new sea poem
- worked up a nautical bit of a poem, and wanted it a bit different so it's from the perspective of a lighthouse keeper. It's set in the 1500's in Ireland.
As always, commentary and suggestions are welcomed. I'm working up a batch of stuff for Gulf Wars 20 and Pennsics, so Ill post more here in the next week or so.
The Sinking of the Carrie-Anne
Twas in the dark of the night and the cold candlelight
While the storm raged out on the lee
And my bonny wee wife who shared my life
Was there on those long nights with me
For a lighthouseman's nights are marked by the light
That shines out from the towers tall lens
And his day is all wrong, from dusk until dawn
No daylight he sees for his sins.
A luckier man was never born in this life
When she went with me across the kirks floor
For a lighthouseman's life is loneliness and work
And held slave to the rocky sea shore
A fine little wife, her hair so red and so fine
She was a wee thing and so small of hand
And we worked that light together each night -
Till the stormy night of the doomed Carrie - Anne
So it was on that cold night, the upper light bright
And we listened while the wind howled and sung
When over its cry we heard the hard sounds
The sounds made by the caravels guns
For the storm took its toll, in sailcloth and men
A toll that's always paid to the sea
And the Carrie-Anne was foundered, pressed on the shoals
Aground on the point of the lee
Her bowsprit held high, pointed to the heavens
Hard on the rocks her keel had been dashed,
Broken in two and her deck was awash
Her foremast was gone, her mizzen was smashed.
Twenty brave souls were aboard her then
Three more had been washed out to sea
As they sounded the guns and made for their boats
Their lives fell to Mary and me
She ran up the tower and sounded the bell
So the sailormen would know that we heard.
And I got out the oilskins, the ropes and the corks
And we went into the storm with never a word.
We threw on our oilskins and slung on our ropes,
Grapnels and lanterns held high
And we crossed that beach out onto the rocks
While the wind made our cloaks fly.
We knew the shore well, in fair weather or foul
We walked it nigh at least twice a day
And from below the lighthouse and against the west side
Was the dingy docked at the quay.
Into the boat we leapt, tackle and all
We oared hard against the seas grasp.
As the caravel groaned and the cruel waves pounded
The Carrie-Anne was going down fast
I worked at the oars with Mary in the bow
And the Carrie-Anne's longboat was away
But on a masthead clung, being swept out to sea
Were three men soon for a watery grave.
Now don't let lubbers fool you, for they don't know
What all keepers and sailormen ken -
That the sea is a beauty, a mystery to love
But fickle and hungry for men
Mary flung her grapnels far and true,
They flew to the full length of her ropes
And those sailors all cheered and heaved on it sure
For she had in flinging returned them their hope.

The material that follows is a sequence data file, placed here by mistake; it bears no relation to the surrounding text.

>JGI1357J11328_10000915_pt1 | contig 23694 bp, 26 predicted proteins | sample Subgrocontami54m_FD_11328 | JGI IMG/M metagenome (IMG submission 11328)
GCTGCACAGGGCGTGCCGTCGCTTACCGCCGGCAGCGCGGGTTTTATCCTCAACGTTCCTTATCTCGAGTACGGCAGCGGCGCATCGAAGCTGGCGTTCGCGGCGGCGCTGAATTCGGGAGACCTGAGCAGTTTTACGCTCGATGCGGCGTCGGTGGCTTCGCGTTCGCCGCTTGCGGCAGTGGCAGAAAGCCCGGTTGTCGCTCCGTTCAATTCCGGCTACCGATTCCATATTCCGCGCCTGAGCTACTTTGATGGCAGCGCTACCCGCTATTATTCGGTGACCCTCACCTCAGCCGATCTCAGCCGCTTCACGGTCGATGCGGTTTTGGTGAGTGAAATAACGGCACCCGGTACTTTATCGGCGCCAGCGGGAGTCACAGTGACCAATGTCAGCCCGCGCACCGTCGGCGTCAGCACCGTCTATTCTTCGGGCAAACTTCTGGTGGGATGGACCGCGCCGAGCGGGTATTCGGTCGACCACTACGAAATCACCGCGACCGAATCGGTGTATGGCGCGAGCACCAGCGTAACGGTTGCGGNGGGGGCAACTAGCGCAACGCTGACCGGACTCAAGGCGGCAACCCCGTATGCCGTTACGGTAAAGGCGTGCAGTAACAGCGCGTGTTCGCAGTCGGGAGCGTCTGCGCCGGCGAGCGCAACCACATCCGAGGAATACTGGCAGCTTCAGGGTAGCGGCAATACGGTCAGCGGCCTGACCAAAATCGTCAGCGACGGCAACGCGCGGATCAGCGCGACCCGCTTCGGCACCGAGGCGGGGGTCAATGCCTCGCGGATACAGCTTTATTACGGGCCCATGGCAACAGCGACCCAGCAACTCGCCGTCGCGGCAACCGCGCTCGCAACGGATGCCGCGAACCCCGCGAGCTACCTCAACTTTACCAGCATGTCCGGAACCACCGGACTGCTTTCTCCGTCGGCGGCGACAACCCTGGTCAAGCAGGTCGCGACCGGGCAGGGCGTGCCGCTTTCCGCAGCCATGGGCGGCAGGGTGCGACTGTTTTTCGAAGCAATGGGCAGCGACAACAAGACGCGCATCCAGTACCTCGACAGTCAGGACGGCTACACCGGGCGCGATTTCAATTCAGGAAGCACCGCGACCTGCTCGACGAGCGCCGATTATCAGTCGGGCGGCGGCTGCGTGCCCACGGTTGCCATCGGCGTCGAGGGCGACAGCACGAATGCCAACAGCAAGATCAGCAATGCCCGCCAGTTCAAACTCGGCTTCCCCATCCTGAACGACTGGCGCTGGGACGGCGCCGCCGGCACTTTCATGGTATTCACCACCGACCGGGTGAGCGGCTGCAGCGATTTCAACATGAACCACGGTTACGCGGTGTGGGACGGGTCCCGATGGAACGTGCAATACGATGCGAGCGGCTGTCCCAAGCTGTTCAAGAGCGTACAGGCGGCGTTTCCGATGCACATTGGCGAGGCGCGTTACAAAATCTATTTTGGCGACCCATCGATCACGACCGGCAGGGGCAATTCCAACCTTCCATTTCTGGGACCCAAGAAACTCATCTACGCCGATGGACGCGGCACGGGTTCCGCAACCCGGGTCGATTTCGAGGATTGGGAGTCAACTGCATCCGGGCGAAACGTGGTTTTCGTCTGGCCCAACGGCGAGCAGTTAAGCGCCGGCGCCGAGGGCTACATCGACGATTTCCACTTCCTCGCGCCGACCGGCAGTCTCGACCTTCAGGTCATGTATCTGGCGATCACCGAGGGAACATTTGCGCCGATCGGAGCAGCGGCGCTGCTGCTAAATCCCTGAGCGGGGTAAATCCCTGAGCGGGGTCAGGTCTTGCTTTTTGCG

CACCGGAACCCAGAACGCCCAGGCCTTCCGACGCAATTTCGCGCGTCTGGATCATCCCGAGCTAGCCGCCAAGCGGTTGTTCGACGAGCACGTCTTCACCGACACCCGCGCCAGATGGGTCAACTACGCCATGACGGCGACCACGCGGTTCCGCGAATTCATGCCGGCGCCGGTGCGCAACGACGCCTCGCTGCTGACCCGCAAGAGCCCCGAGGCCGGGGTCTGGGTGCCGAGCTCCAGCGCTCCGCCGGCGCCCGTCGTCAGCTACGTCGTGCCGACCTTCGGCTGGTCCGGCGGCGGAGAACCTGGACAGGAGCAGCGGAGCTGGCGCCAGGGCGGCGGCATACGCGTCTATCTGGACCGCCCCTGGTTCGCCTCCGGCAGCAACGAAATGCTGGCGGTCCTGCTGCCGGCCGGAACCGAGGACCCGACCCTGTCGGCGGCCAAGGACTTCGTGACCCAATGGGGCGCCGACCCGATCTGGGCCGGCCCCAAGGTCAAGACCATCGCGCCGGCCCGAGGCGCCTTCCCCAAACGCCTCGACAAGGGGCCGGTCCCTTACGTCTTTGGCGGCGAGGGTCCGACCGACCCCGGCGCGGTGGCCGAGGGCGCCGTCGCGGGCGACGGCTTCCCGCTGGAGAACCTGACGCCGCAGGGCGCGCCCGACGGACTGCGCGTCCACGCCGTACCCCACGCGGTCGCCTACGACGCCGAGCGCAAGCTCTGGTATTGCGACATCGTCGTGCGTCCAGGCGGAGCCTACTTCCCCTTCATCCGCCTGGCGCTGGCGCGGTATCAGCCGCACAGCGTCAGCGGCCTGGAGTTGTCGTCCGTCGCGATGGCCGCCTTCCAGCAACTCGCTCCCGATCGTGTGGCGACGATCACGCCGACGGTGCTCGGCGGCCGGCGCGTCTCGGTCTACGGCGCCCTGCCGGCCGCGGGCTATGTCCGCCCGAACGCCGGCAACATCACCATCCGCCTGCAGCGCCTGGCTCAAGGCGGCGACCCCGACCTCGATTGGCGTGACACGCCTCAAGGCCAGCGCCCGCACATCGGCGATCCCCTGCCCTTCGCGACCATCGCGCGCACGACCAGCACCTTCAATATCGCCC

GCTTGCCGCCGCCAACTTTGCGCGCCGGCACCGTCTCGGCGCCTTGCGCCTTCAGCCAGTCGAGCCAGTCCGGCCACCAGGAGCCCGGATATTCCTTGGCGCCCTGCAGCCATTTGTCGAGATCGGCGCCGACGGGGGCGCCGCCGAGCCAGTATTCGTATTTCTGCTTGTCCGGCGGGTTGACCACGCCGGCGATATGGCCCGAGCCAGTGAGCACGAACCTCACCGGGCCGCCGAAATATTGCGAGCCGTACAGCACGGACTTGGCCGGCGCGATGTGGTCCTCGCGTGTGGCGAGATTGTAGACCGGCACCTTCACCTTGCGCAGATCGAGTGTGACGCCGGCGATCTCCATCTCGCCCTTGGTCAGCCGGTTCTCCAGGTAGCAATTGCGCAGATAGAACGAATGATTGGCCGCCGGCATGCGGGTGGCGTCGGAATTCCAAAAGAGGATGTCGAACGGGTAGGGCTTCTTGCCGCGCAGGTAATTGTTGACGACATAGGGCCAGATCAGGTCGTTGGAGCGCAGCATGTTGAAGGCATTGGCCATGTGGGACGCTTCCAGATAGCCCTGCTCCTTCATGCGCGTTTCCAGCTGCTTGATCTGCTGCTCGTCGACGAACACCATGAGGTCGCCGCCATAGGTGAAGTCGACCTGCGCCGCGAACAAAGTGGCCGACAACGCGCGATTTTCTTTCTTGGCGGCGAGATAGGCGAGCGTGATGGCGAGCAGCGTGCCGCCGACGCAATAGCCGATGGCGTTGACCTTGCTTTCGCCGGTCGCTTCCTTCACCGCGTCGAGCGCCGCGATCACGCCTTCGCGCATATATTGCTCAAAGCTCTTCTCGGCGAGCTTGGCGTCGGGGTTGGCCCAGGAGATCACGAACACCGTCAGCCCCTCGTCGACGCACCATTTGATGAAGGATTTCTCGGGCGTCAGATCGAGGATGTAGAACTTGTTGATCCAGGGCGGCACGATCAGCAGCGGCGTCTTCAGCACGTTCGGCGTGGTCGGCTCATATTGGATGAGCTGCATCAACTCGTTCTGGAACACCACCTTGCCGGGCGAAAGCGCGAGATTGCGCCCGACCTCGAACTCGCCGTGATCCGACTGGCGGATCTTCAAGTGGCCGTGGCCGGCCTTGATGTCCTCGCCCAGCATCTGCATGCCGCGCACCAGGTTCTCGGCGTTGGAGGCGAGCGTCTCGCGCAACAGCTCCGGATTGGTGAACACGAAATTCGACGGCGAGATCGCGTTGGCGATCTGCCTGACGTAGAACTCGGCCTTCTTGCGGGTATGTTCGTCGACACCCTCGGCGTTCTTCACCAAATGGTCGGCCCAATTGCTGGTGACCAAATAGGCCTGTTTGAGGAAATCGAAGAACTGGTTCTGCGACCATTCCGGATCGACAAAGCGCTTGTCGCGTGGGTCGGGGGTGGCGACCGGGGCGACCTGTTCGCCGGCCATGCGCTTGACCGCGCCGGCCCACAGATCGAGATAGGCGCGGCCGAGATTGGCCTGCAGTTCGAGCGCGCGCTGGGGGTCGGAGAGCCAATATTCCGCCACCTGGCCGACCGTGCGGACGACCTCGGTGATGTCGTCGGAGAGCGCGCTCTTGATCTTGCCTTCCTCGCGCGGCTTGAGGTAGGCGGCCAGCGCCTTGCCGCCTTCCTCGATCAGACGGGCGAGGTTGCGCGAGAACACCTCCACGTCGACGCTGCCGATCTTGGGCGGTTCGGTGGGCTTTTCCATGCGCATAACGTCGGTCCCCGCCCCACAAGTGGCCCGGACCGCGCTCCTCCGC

But as she cleated the ropes the seas swelled hard
The ropes parted from out the men's grasp
And I bore hard on my oars to pull nearer still
As the grapnels pulled loose from the mast.
She kissed me then, all salty and wet,
Her eyes alight though her face was set firm.
"I love you, dear" was all that she said
And she stepped past me and jumped over the stern.
She swam hard as she could, like a fish in a pond
As if the waves weren't dashing and growling
And taking that rope she swam to the men
And tied them off with the winds howling.
She tied them off sure and tight as could be
And the mast I took into tow
When suddenly a great wave swelled like a beast
And came down and dealt a cruel blow.
It pushed us ashore, the dinghy capsized on the rocks
And as I beached I pulled the mast in
But when the waves washed it up on the shore
Twas naught but mast and men.
Rough handled they'd been, half drowned to a man
But they went with me as we tried not to tarry
But we all knew, as sailormen must
That the sea had taken my Mary.
We searched that beach when the longboat was ashore
For three days after the storm had expired
The town's fishermen for days went out in their boats
But eventually the search was retired.
Ne'er again did I see my bonny wee lass
Or feel the soft touch of her hand
For the sea took her as price for those men
That sailed on the poor Carrie-Anne.
Of that ship is naught but the barrels
Or driftwood that comes ashore with the tide
And like the saltwater that laps these shores
Are the many lonely tears I have cried.
We raised a small stone, years ago on the point
So long ago it seems like a dream.
And the sailormen one and all of that ill-fated ship
Raised a cross there from one of its beams
Inscribed on that cross, faded by weather,
Carved deep in the wood with their hands
Are the words: "Mary O'Hanlon, always remembered-
The Captain and Crew of Carrie-Anne"
Once a year, for many long years they all still come
Now often bringing their children and wives
To put out flowers or wreaths that wash out to sea
And give thanks to Mary for saving their lives
But grey haired I sit, after all of these years,
I sit, smoke my pipe and stare at the sea
And I stay here manning the lighthouse still
Alone on the point of the lee
The lighthouse is silent; it seems cold as a grave
The sea is colder now; the nights are all grim
And tomorrow they will be coming again
And together at the cross, the grass there we'll trim.
And we'll all look out to sea, as the flowers wash out
And remember Mary as we all hold our hands
As the sailors children sing hymns, to remember that night
The night the storm sank the Carrie- Anne.
I remember my Mary, the only wife I will have
Who I remember as I walk the beach at high tide
Because there will yet come I pray God the day
When I will again stand by my bonny wife's side.
And always I think on that simple cold fact
What all keepers and sailormen ken -
That the sea is a beauty, a mystery to love,
But fickle and hungry for men.